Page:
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DALLAS — Stella McCartney used to watch “Dallas” on television, but nothing prepared the designer for the Texas-size welcome she got here — complete with cheerleaders and a marching band.
Arriving at NorthPark Center mall on Wednesday night to inaugurate her collection at the Neiman Marcus anchor, McCartney appeared stunned by the sights and sounds of the band, cheerleaders, twirlers and drill team of Dallas’ David W. Carter High School, which is best known for its championship football.
As the cheering squad shouted, “Let’s go, Stella, let’s go,” and took turns performing toe-touch leaps, hundreds of guests had gathered in the court in front of Neiman’s.
“It’s absolutely overwhelming, incredible, my God,” McCartney said.
The retailer played up the Texas theme with male models clad only in cowboy hats, swimsuits and work boots shimmying in the fountain. Cocktail waitresses included Natalie Woodley, a diner cashier who is always decked out in a towering black beehive, sparkling eyeglasses and layers of bold fashion jewelry. The only thing missing was barbecue, eliminated in favor of veggie burgers and empanadas in deference to McCartney’s vegan diet.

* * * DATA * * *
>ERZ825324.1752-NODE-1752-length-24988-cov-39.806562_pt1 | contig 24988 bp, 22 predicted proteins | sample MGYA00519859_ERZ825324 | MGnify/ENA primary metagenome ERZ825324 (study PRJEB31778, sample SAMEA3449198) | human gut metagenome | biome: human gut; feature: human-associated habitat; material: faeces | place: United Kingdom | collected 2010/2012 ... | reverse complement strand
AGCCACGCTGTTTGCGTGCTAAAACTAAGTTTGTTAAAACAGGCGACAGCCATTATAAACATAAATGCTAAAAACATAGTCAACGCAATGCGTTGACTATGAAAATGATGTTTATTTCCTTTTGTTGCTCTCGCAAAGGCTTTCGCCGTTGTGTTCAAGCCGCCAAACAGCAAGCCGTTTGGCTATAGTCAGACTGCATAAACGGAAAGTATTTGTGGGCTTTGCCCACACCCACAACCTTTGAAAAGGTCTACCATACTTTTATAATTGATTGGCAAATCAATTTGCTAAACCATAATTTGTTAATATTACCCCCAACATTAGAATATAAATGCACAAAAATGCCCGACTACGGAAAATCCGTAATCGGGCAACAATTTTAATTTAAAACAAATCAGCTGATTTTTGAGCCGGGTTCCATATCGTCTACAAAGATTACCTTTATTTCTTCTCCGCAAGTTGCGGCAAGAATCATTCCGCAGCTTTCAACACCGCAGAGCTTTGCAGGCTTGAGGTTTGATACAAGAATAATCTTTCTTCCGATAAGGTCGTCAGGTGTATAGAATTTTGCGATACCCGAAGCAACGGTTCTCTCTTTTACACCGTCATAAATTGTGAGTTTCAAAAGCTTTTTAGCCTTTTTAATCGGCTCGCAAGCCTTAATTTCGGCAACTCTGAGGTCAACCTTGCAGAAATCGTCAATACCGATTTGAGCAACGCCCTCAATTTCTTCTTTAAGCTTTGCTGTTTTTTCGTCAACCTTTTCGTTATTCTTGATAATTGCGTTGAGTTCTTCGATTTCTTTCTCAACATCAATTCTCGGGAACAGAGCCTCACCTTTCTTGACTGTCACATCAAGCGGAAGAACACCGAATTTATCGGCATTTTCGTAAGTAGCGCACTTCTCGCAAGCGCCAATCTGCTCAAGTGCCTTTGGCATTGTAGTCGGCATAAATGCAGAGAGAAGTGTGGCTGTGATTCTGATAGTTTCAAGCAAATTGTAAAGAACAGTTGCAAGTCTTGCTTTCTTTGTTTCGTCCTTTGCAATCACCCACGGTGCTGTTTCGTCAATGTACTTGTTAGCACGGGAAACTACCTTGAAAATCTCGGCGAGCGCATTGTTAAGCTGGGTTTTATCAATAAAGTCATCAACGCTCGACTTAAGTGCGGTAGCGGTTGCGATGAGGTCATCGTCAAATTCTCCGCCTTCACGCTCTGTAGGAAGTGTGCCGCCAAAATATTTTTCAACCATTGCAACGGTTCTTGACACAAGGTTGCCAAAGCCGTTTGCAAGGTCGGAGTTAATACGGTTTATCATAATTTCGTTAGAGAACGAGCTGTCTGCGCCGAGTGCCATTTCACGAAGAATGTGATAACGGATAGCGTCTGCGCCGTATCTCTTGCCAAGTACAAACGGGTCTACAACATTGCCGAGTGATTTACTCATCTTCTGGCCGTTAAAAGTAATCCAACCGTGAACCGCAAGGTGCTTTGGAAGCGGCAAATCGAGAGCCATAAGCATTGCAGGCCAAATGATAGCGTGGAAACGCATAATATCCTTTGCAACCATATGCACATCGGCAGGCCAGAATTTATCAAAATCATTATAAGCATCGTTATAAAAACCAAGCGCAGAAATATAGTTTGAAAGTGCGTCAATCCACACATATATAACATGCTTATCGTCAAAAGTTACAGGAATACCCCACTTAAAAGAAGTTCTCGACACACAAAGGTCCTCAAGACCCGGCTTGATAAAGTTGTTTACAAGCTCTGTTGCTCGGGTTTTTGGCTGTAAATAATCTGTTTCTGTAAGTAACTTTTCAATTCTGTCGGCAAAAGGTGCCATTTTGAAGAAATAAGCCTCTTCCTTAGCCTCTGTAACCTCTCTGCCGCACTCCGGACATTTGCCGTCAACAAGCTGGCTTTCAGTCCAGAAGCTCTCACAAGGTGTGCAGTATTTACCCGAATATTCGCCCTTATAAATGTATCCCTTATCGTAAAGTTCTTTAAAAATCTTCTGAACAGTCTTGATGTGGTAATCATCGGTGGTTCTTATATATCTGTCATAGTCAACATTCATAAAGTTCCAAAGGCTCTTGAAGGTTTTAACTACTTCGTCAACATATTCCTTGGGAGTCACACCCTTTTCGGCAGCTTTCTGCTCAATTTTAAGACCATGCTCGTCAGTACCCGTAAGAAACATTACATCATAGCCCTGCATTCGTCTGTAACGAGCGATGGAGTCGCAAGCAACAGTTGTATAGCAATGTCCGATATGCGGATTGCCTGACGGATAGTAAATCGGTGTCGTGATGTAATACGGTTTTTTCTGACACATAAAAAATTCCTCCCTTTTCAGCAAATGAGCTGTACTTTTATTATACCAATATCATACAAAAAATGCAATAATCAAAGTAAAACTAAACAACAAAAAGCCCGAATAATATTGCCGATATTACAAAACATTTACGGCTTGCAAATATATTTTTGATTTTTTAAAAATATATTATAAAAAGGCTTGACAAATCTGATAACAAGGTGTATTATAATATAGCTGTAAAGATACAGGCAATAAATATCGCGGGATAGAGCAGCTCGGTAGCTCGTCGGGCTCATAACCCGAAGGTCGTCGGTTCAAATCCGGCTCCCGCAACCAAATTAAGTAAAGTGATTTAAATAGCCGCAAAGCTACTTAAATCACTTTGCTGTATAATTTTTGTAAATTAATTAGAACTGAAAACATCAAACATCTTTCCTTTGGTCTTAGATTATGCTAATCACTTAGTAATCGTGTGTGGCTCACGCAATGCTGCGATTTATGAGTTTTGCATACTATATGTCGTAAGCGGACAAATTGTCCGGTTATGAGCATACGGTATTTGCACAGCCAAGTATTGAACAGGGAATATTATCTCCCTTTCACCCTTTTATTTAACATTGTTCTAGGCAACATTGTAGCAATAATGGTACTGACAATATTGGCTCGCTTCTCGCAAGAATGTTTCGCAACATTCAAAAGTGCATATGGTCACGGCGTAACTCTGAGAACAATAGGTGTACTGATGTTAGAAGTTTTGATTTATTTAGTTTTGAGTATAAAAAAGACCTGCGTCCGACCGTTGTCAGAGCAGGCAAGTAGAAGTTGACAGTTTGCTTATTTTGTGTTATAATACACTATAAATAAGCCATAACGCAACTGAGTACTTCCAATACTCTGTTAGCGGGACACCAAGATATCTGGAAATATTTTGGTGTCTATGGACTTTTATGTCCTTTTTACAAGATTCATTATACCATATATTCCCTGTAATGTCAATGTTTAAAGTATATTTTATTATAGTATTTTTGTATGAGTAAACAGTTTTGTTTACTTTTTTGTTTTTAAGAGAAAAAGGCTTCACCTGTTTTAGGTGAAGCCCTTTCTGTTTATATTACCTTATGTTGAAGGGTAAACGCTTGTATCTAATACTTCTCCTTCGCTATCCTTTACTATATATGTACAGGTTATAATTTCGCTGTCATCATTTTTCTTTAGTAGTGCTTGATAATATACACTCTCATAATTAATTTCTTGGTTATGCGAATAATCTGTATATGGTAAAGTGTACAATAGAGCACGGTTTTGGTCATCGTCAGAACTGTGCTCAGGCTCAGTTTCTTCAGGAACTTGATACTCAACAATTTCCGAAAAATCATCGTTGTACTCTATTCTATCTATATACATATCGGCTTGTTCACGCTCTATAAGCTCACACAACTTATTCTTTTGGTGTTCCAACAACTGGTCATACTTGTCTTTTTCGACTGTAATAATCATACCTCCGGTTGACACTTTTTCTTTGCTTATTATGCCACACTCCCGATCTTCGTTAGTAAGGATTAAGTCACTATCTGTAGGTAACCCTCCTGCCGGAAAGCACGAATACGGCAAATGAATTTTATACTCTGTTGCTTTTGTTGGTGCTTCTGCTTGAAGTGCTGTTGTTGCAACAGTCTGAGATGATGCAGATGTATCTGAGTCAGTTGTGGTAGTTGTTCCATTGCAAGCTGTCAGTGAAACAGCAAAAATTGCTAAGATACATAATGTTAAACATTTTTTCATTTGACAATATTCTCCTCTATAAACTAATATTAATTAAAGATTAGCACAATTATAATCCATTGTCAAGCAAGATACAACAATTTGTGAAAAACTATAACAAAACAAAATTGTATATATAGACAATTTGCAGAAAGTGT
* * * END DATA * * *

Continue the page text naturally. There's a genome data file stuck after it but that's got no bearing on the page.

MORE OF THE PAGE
McCartney’s collection has been selling well and “knowing that she was going to be here, everyone wanted to have a piece for the party,” said Malcolm Ruben, Neiman’s vice president and general manager.
On Thursday, McCartney met with Neiman’s staff, customers and media at the store. The quick trip transformed her perception of the city, which she visited briefly in 1989 on tour with her father, Paul McCartney.
“I watched ‘Dallas’ as a young kid, so you have this impression, but it’s totally not that anymore,” she said. “The women were surprisingly chic. It’s way more stylish and understated than you’re led to believe. Everyone is very warm and welcoming, and the Neiman’s store is kind of cool.”
McCartney said she especially appreciated the opportunity to articulate her vision of the brand to the staff.
“I believe in accessories, and they’re all nonleather, they are ready to teach that to their clients,” she said. “It’s a new way of looking at things, so it was really encouraging for me to see that.”
This story first appeared in the May 5, 2006 issue of WWD. Subscribe Today.